Posted by Ed on Friday, January 18, 2013 at 7:26pm.
Ted Williams hits a baseball with an initial velocity of 120 miles per hour (176 ft/s) at an angle of θ = 35 degrees to the horizontal. The ball is struck 3 feet above home plate. You watch as the ball goes over the outfield wall 420 feet away and lands in the bleachers. After you congratulate Ted on his hit he tells you, 'You think that was something, if there was no air resistance I could have hit that ball clear out of the stadium!'
Assuming Ted is correct, what is the maximum height of the stadium at its back wall x = 565 feet from home plate, such that the ball would just pass over it?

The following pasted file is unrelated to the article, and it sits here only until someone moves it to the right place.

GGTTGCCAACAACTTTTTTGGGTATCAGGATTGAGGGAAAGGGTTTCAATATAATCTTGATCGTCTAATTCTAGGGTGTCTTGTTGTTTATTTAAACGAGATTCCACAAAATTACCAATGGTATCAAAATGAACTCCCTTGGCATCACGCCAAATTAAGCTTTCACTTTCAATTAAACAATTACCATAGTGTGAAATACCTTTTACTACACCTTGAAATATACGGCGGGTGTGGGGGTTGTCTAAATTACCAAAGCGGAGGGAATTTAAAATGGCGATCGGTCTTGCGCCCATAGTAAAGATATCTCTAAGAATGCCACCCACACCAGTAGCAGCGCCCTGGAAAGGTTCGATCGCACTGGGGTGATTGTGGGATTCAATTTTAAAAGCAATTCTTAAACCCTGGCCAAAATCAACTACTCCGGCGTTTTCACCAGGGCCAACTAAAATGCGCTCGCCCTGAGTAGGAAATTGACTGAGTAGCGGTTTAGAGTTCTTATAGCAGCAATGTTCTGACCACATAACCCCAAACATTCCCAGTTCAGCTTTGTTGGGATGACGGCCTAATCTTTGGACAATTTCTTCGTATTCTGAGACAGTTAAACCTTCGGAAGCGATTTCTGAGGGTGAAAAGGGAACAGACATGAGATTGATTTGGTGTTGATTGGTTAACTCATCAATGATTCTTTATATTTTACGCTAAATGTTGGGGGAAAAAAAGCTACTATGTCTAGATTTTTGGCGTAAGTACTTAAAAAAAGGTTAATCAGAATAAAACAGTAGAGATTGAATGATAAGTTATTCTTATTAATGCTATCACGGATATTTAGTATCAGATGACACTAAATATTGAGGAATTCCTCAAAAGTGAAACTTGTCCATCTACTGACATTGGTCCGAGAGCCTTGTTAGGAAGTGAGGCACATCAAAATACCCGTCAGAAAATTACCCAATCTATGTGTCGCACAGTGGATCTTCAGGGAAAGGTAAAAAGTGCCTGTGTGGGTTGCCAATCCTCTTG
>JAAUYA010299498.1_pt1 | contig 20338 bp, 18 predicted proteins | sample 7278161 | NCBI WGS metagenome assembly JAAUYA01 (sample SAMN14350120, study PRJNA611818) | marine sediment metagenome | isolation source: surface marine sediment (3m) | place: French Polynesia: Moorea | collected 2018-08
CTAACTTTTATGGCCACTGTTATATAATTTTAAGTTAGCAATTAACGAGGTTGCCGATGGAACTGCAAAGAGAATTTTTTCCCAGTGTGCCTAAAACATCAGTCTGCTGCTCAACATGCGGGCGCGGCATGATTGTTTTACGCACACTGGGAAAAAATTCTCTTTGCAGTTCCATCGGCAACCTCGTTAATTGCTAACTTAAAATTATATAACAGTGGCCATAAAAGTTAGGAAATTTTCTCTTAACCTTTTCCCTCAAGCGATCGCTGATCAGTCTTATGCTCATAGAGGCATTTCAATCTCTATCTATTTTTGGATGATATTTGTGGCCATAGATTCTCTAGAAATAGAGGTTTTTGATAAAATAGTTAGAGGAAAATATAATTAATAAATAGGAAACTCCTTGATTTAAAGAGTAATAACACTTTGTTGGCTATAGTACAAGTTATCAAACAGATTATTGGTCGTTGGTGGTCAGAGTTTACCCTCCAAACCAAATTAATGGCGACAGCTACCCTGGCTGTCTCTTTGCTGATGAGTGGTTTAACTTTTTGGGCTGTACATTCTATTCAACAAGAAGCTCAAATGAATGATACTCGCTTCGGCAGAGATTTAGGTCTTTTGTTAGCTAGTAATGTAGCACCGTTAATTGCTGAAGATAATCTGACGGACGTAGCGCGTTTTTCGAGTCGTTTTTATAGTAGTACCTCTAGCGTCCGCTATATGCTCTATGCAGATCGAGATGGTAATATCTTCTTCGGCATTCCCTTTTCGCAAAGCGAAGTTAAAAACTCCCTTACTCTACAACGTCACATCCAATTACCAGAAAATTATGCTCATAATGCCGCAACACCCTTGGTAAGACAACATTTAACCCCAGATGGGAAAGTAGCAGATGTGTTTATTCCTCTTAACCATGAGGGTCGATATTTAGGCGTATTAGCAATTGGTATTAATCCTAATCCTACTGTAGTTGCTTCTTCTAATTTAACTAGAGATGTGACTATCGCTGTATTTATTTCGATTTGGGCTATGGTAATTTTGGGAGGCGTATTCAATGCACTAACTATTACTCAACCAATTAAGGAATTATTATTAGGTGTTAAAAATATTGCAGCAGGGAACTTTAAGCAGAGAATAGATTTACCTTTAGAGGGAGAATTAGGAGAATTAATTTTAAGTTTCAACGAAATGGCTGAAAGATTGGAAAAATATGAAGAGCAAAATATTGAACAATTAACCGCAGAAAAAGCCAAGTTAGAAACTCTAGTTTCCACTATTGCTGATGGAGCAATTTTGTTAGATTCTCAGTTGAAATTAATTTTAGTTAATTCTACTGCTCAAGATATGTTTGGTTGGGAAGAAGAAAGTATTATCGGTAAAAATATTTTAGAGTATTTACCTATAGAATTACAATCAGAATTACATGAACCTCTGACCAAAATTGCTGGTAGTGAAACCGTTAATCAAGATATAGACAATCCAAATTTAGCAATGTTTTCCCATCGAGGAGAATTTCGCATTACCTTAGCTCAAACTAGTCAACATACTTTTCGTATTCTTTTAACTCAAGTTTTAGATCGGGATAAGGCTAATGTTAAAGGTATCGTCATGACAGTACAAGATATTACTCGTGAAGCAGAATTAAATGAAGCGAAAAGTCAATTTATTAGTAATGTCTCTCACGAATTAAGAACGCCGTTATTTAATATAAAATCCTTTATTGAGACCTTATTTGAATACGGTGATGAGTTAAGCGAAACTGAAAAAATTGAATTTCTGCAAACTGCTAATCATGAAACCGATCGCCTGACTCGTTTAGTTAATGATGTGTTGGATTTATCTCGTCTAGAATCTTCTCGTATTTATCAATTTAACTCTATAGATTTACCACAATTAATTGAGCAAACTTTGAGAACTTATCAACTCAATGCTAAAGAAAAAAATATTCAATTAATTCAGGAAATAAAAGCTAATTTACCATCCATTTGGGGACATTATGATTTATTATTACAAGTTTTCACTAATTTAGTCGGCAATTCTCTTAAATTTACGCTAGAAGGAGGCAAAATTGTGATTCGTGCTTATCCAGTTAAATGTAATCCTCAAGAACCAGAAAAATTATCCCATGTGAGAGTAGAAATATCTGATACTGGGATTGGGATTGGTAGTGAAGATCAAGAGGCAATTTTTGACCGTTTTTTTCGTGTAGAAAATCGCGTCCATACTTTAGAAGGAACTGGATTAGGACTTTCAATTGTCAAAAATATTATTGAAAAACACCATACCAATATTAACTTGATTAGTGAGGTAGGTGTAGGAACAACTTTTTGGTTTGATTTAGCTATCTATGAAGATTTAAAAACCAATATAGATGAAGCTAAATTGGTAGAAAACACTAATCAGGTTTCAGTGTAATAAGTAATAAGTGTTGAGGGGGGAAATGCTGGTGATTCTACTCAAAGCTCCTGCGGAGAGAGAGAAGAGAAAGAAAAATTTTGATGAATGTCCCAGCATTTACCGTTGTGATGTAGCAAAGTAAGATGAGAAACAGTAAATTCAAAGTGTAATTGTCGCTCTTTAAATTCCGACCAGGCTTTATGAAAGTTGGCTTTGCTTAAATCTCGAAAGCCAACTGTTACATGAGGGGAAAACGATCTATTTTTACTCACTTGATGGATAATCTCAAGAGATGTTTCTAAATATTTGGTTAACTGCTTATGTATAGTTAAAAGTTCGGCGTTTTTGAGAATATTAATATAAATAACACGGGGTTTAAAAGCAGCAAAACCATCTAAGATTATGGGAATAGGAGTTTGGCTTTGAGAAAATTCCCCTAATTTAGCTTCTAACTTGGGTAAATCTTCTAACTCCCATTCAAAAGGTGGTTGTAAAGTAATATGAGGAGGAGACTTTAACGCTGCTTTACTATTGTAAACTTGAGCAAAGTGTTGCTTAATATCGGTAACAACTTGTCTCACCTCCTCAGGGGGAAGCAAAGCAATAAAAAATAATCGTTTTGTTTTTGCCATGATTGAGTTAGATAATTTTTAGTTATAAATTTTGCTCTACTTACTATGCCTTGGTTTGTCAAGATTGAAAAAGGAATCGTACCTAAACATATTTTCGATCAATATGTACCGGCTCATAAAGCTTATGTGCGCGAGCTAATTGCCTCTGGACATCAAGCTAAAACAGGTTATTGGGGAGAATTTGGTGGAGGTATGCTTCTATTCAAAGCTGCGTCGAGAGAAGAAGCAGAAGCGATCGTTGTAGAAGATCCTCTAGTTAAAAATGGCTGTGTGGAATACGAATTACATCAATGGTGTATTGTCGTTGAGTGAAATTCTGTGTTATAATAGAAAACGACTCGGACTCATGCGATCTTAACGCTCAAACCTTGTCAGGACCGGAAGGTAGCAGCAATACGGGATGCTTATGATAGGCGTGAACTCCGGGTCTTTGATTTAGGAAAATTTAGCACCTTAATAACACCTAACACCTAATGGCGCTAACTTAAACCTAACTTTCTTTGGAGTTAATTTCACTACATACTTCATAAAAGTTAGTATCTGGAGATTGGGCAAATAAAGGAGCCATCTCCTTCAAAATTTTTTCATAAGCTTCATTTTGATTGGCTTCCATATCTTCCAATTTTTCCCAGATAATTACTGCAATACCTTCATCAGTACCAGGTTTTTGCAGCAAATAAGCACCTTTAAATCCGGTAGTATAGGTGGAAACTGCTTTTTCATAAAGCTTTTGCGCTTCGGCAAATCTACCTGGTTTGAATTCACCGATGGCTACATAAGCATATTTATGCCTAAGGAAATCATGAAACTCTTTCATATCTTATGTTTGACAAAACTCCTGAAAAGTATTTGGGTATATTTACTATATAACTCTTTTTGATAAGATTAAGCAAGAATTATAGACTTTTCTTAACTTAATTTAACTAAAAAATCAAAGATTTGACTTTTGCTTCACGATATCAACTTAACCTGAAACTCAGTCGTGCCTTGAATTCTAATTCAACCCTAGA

Physics  Scott, Saturday, January 19, 2013 at 1:57pm
the horizontal velocity of the ball is
___ Vh = 176 cos(35º)
the vertical velocity of the ball is
___ Vv = 176 sin(35º)
it takes the ball 565 / Vh
seconds to reach the back wall
the time to the peak of the ball's
trajectory is ___ Vv / g
the difference between the peak time and the flight time to the wall is the time the ball has to fall from the peak height
___ this will give you the height at the wall 
Physics  Leo, Sunday, August 30, 2015 at 9:08pm
equations:
y= 0 + v*sin(35)*t  1/2*g*t^2
x= v*cos(35)*t
[we have x=565, v=176 ft/s, so t=3.918964]
plug t into y equation, we get y [use gravity in ft/s^2]
and then add 3ft b/c the ball was hit from 3ft above the ground,
so the height = y+3 = 148.35 + 3 = 151.35 ft